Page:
Here’s a screen shot from a CMI video showing an overlaid caption that highlights something being said by Cleveland Clinic’s Director of Content Marketing Amanda Todorovich: “If you don’t have time for content creation, maybe you shouldn’t do it at all.”

If you don't have time for #content creation, maybe you shouldn't do it at all, says @amandatodo. Click To Tweet


I’d call that a statement worth calling attention to.

9. Include a call to action (that you plan for)

However great your video, it serves your organization poorly without a clear, relevant call to action – and not one that you tack on as an afterthought. As Matthew says:

Plan for the outcome. What do you want people to do when they finish watching? If you wait until the end and say, ‘Oh, now that we’ve made this video, we should have people fill out an email address,’ that doesn’t work.

Consider building in interactivity. There are simple ways and complex ways to do this. Simple ways include going to YouTube and creating hot spots. “You could put links right in your video or give people something to click to open an email or go to your social channels,” Matthew says. “It could be as simple as that.”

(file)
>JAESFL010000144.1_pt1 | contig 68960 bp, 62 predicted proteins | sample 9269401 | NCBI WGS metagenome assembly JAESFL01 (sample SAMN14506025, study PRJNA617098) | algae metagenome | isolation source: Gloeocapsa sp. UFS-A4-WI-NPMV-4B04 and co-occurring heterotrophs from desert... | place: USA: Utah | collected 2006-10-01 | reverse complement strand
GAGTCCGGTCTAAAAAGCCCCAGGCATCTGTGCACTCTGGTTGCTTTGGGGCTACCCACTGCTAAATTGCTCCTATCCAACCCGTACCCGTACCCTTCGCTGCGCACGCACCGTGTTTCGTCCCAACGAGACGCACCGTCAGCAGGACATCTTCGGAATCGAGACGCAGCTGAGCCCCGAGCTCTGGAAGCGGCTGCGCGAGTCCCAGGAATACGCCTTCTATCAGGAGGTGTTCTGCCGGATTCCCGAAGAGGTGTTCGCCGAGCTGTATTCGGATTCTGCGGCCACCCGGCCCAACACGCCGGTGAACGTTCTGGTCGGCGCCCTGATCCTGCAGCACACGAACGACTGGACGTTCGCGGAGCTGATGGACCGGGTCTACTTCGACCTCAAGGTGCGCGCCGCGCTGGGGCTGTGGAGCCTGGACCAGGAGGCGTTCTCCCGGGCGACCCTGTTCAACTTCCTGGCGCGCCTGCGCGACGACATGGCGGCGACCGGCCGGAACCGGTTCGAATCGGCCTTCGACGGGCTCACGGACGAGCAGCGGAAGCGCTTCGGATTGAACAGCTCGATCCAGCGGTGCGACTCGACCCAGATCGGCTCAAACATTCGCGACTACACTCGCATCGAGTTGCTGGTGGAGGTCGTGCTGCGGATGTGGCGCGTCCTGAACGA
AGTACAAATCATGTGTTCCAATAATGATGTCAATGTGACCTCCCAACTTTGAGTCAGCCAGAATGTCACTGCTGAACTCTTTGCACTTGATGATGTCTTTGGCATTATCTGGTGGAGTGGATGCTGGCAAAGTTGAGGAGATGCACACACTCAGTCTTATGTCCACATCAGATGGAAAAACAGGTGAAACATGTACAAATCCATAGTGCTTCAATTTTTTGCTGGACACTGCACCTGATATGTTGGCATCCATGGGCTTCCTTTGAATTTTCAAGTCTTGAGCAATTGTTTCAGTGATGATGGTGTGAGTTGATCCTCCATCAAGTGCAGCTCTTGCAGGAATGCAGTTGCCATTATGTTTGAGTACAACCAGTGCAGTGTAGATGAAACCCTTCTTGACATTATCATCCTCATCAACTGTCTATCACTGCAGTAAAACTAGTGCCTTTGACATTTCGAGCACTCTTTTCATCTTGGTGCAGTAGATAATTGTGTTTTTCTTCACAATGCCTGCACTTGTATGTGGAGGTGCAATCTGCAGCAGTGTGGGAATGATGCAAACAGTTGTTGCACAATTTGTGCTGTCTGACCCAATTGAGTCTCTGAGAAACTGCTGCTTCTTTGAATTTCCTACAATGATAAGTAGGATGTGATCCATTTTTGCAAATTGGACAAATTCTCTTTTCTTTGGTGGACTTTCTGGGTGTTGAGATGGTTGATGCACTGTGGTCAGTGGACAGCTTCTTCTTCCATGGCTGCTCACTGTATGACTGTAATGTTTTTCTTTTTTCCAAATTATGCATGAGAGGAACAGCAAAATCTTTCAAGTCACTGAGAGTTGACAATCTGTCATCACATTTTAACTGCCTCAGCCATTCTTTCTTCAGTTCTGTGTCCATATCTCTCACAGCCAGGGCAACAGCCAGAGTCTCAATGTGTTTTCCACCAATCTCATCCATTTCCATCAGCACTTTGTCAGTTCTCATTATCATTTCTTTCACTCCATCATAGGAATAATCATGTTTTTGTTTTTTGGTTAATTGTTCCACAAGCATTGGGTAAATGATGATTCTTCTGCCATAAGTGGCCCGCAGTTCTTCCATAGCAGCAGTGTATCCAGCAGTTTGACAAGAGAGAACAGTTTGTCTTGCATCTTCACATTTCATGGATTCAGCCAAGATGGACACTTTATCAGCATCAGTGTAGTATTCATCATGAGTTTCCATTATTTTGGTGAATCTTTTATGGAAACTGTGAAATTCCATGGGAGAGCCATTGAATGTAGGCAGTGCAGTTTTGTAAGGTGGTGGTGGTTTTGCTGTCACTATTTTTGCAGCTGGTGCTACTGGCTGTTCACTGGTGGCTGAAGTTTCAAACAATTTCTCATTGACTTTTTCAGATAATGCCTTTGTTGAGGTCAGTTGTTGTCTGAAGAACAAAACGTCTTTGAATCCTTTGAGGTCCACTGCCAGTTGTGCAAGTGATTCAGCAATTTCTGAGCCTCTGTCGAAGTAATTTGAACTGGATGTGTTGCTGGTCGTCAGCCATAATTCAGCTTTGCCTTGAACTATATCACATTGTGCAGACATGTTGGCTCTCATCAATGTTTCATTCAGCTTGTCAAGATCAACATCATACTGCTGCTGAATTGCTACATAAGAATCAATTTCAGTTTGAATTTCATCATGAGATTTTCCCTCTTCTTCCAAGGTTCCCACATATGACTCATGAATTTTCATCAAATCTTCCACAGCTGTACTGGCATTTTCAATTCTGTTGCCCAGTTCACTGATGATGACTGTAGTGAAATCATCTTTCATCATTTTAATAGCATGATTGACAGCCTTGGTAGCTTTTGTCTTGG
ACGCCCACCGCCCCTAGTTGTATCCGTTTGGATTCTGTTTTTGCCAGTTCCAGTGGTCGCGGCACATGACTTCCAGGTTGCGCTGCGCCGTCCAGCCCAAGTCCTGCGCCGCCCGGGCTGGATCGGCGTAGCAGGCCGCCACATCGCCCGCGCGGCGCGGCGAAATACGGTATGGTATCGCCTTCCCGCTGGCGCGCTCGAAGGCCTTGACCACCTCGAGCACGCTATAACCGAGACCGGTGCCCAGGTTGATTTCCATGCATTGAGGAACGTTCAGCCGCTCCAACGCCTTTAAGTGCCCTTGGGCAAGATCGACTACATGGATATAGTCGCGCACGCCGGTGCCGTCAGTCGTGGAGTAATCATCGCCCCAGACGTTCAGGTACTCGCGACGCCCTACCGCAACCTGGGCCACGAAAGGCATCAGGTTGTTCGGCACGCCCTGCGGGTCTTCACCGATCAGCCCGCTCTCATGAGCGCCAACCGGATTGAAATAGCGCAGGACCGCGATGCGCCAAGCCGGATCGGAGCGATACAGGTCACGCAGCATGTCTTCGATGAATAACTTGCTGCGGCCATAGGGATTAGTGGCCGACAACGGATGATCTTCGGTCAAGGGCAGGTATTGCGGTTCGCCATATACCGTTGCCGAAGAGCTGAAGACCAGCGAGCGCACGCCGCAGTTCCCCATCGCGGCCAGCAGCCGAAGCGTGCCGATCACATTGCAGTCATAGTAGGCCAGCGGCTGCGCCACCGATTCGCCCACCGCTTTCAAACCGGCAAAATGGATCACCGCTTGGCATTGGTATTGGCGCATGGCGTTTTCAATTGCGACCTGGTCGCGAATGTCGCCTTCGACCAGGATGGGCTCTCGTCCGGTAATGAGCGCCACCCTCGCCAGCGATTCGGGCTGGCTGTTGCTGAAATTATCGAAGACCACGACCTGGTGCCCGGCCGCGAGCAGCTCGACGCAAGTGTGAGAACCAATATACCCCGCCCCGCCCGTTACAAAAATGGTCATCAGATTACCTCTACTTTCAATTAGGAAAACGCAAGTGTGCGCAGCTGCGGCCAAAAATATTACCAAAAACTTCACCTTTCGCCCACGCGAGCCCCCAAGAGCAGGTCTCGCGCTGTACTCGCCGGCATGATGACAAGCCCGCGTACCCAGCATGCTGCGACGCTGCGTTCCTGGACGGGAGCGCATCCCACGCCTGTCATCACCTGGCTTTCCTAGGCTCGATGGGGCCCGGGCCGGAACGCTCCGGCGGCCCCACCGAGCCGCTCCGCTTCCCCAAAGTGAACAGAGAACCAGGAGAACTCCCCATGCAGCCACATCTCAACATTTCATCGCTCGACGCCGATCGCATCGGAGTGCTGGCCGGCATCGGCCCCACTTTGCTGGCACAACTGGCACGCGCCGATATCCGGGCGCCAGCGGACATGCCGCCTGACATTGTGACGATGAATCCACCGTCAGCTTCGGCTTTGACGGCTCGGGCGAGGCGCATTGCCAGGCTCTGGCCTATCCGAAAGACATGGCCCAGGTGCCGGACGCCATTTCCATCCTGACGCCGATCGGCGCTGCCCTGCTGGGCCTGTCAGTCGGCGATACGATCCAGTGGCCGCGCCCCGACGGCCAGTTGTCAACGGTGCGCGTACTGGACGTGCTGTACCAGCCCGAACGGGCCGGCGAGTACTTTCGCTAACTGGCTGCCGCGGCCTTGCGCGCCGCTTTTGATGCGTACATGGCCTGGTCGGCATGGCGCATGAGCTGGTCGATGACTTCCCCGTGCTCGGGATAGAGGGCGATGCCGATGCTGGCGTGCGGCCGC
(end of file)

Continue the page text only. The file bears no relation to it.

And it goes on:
The main thing is to leave people wanting to do something – and knowing what that something is and how to do it. “Give it to them on a plate,” he says.

10. Follow through (to keep people engaged)

After people see your video, then what? “You might want to retarget people, have pixels follow them around,” Matthew says. “Or you might want to show them another video, or take them to a landing page, or take them to your store.”

Think about the follow-through options you might build into the experience. What would your ideal viewer want to do next? How can you satisfy that desire?

That next thing doesn’t have to be part of the video; use your creativity to explore ways to help people discover that thing. Whatever it is, make it, too, irresistible.

After people see your #video, then what? Offer some options, says @piercemr. Click To Tweet


These 10 points touch on only a portion of the advice that Matthew shares in his two talks at Content Marketing World. There’s no end to the ways that marketers can make videos engaging.

What’s working for you? What gets your viewers hooked on your videos and keeps them coming back for more?

Here’s an excerpt from Matthew’s talk: 

Want to get all of Matthew Pierce’s tips. Watch his presentations through Content Marketing World’s video-on-demand access for 2017. And make plans today to attend Content Marketing World 2018. Register today.

Cover image by Joseph Kalinowski/Content Marketing Institute